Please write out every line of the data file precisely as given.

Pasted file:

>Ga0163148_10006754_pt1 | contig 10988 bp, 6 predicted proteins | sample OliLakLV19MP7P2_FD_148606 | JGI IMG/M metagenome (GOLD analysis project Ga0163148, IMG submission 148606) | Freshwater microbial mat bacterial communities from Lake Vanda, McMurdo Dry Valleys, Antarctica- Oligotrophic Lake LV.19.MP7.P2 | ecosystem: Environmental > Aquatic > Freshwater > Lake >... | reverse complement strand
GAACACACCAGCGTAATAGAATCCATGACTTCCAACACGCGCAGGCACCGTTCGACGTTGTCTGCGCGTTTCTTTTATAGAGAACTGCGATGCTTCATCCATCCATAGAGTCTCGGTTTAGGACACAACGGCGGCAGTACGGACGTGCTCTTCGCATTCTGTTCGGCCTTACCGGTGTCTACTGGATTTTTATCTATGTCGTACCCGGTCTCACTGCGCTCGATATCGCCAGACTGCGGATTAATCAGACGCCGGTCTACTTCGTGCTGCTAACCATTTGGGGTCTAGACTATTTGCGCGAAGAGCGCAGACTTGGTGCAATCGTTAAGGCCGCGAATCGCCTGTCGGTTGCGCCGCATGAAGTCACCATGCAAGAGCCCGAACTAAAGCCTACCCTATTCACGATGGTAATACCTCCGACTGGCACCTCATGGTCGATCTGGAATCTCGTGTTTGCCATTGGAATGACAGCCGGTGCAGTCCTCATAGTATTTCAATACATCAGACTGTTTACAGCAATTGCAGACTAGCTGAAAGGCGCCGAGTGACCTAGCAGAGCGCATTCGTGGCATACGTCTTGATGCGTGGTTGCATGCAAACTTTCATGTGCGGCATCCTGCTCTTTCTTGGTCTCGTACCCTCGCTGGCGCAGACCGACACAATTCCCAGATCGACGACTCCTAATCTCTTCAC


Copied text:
>Ga0163148_10006754_pt1 | contig 10988 bp, 6 predicted proteins | sample OliLakLV19MP7P2_FD_148606 | JGI IMG/M metagenome (GOLD analysis project Ga0163148, IMG submission 148606) | Freshwater microbial mat bacterial communities from Lake Vanda, McMurdo Dry Valleys, Antarctica- Oligotrophic Lake LV.19.MP7.P2 | ecosystem: Environmental > Aquatic > Freshwater > Lake >... | reverse complement strand
GAACACACCAGCGTAATAGAATCCATGACTTCCAACACGCGCAGGCACCGTTCGACGTTGTCTGCGCGTTTCTTTTATAGAGAACTGCGATGCTTCATCCATCCATAGAGTCTCGGTTTAGGACACAACGGCGGCAGTACGGACGTGCTCTTCGCATTCTGTTCGGCCTTACCGGTGTCTACTGGATTTTTATCTATGTCGTACCCGGTCTCACTGCGCTCGATATCGCCAGACTGCGGATTAATCAGACGCCGGTCTACTTCGTGCTGCTAACCATTTGGGGTCTAGACTATTTGCGCGAAGAGCGCAGACTTGGTGCAATCGTTAAGGCCGCGAATCGCCTGTCGGTTGCGCCGCATGAAGTCACCATGCAAGAGCCCGAACTAAAGCCTACCCTATTCACGATGGTAATACCTCCGACTGGCACCTCATGGTCGATCTGGAATCTCGTGTTTGCCATTGGAATGACAGCCGGTGCAGTCCTCATAGTATTTCAATACATCAGACTGTTTACAGCAATTGCAGACTAGCTGAAAGGCGCCGAGTGACCTAGCAGAGCGCATTCGTGGCATACGTCTTGATGCGTGGTTGCATGCAAACTTTCATGTGCGGCATCCTGCTCTTTCTTGGTCTCGTACCCTCGCTGGCGCAGACCGACACAATTCCCAGATCGACGACTCCTAATCTCTTCAC